I acquired the understanding needed to grasp the full import of this betrayal when I served under the tutelage of an expert in the intricacies of multilateral diplomacy, U.S. Ambassador to the United Nations Jeanne Kirkpatrick. Especially in the context of the U.N.-based assault against Israel, Ambassador Kirkpatrick understood how propaganda can be fashioned into a powerful weapon. By refusing to exercise the U.S. prerogative to veto U.N. Security Council Resolution 2334, Barack Obama puts the United States in the position of formally surrendering to the PLO’s longstanding strategic abuse of the U.N. system.
In a Commentary article in 1989, Ambassador Kirkpatrick discussed the PLO’s strategy “to use the arenas and instrumentalities of diplomacy – especially multilateral diplomacy – and public relations to achieve legitimacy, and then to use legitimacy to win territory. The notion that might can make right is common enough in our cynical times. That a presumption of right could be the basis for creating might is a less familiar idea.”
The presumption of right on one side encourages the presumption of wrong on the other. As Ambassador Kirkpatrick observed, “Both Americans and Israelis have been slow to understand that terrorist attacks are self-consciously political acts. The youthful martyrs of the West Bank seem to prove the PLO’s point: that Palestinians are David and Israel is a heartless Goliath.” Obviously, allowing terrorist attacks to be legitimized in this way does not only affect Israel’s security. It affects the security of every nation faced with the threat of terrorist attacks, speciously legitimized by false claims of political righteousness.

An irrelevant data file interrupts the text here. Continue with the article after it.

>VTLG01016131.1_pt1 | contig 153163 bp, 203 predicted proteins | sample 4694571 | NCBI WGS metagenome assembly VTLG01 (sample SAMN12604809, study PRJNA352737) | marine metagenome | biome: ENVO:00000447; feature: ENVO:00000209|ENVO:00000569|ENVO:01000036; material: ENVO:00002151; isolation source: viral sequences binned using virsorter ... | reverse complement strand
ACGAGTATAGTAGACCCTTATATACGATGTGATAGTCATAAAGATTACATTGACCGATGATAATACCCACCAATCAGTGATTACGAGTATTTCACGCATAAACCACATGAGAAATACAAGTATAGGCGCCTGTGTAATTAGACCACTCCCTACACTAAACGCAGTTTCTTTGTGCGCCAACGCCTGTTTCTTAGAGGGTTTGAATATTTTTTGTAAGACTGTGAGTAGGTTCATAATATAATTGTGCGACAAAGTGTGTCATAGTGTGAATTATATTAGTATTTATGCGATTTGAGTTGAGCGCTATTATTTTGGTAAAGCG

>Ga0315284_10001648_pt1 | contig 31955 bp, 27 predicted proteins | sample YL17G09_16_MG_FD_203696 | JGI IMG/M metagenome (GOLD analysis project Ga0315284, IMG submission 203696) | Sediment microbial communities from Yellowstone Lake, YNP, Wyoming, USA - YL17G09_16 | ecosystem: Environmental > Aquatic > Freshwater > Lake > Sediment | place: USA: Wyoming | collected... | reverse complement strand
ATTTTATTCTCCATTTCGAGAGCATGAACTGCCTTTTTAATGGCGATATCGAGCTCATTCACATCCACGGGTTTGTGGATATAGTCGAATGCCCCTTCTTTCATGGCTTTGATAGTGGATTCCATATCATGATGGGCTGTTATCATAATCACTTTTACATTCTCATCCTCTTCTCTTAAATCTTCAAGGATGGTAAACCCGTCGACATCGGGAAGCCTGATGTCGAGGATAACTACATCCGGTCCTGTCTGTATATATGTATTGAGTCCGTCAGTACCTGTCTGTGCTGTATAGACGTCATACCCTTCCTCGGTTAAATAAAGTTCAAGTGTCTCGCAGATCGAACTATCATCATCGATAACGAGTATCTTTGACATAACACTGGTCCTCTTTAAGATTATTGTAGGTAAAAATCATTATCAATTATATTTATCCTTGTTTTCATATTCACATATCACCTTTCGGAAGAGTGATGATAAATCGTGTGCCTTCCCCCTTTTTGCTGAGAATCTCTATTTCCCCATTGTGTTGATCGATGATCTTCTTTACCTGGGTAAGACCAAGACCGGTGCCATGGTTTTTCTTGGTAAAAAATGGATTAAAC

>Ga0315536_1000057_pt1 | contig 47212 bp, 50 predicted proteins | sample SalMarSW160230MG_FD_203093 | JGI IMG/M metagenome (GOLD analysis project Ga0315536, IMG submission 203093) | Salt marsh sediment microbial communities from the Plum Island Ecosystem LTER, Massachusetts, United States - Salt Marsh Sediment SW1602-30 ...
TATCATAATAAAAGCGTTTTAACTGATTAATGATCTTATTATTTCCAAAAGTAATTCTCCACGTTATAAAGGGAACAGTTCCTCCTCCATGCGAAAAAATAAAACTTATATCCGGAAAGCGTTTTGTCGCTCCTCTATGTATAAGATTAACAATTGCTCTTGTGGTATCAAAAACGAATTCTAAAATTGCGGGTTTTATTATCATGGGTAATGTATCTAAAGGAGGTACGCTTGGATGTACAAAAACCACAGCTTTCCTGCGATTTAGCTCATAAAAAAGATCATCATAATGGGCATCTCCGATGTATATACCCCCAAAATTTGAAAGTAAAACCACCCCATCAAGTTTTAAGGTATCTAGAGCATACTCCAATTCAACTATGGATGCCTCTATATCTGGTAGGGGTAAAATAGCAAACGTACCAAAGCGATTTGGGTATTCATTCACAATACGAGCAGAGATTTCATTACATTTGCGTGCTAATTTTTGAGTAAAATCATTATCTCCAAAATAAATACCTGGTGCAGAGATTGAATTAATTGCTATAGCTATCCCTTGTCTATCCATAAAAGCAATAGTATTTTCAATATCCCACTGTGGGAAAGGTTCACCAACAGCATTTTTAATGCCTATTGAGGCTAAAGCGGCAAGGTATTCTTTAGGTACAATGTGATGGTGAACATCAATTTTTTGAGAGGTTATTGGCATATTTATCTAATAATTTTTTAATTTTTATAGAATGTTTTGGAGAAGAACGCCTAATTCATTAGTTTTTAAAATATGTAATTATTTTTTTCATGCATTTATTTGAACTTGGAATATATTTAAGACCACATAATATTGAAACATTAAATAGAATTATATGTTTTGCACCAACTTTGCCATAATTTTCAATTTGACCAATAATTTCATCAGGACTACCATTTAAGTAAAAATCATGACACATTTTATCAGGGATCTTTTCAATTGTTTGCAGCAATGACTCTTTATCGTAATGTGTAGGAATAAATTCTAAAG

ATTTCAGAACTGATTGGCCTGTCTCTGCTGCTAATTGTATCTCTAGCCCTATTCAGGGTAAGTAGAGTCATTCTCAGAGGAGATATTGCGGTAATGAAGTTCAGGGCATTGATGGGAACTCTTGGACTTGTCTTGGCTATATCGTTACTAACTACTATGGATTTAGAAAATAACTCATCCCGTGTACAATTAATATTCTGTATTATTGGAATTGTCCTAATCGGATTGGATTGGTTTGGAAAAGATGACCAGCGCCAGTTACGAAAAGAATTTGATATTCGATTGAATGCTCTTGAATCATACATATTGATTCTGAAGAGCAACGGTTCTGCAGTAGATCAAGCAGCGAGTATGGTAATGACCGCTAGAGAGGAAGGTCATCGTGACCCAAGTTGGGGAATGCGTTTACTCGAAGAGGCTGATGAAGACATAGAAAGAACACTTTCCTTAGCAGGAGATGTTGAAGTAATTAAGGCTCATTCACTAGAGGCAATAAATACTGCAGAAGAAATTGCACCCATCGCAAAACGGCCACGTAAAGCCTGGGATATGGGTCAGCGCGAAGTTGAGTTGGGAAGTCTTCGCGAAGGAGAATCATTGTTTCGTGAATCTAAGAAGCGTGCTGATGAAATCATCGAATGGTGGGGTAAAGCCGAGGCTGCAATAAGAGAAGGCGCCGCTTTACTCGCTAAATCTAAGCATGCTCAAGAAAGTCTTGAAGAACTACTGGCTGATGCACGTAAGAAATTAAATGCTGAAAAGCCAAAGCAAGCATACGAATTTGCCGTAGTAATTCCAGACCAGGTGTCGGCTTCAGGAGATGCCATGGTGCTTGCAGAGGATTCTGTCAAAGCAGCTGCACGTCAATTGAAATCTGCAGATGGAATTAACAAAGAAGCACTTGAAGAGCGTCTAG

This implication is especially ominous because it creates an escape clause from the rules of war, which the existing system of international organizations was supposed to clarify and enforce. Instead, charges of aggression and brutality have become the “politically correct” basis for hamstringing governments as they deal with attacks against their citizens, at home and abroad. Meanwhile, claims of political righteousness prejudice decisions on matters that are supposed to be subject to the rule of law, and outcomes that are supposed to be the fruit of negotiated agreement.
Bloody, murderous terrorist acts targeted against unarmed people are used to enforce and advance the agenda of the practitioners of terror. They are put in play against the existence and maintenance of peacefully intended suburban developments, whose very existence is decried as evidence of brutality and persecution.
Given the results of this or that talk fest at the U.N., too many Americans still casually assume that it’s just harmless palaver. The president of the United States ought not to encourage this delusion. Given that the front lines of the terrorists’ war have been extended from Tel Aviv and Jerusalem to New York, Boston and San Bernardino, its long past time to dispense with it altogether. Therefore, I doubt that President-elect Trump really subscribes to the notion that the U.N.’s “Jaw, Jaw” is simply about overpaid diplomats/bureaucrats “having a good time.”
Therefore, I pray that he will extend his appreciation of the damaging strategic uses of rhetorical warfare – which he has already demonstrated in America’s politics – to the diplomatic venues, where it may truly be of service to our common good. Jeanne Kirkpatrick thought we should war against lies with truth. She saw that, in our epoch, Jaw, Jaw is often a form of War, War. Even when we were indisputably the world’s greatest national power, it was a war we could ill afford to lose, or even neglect. How can it be otherwise now?
Written by Alan Keyes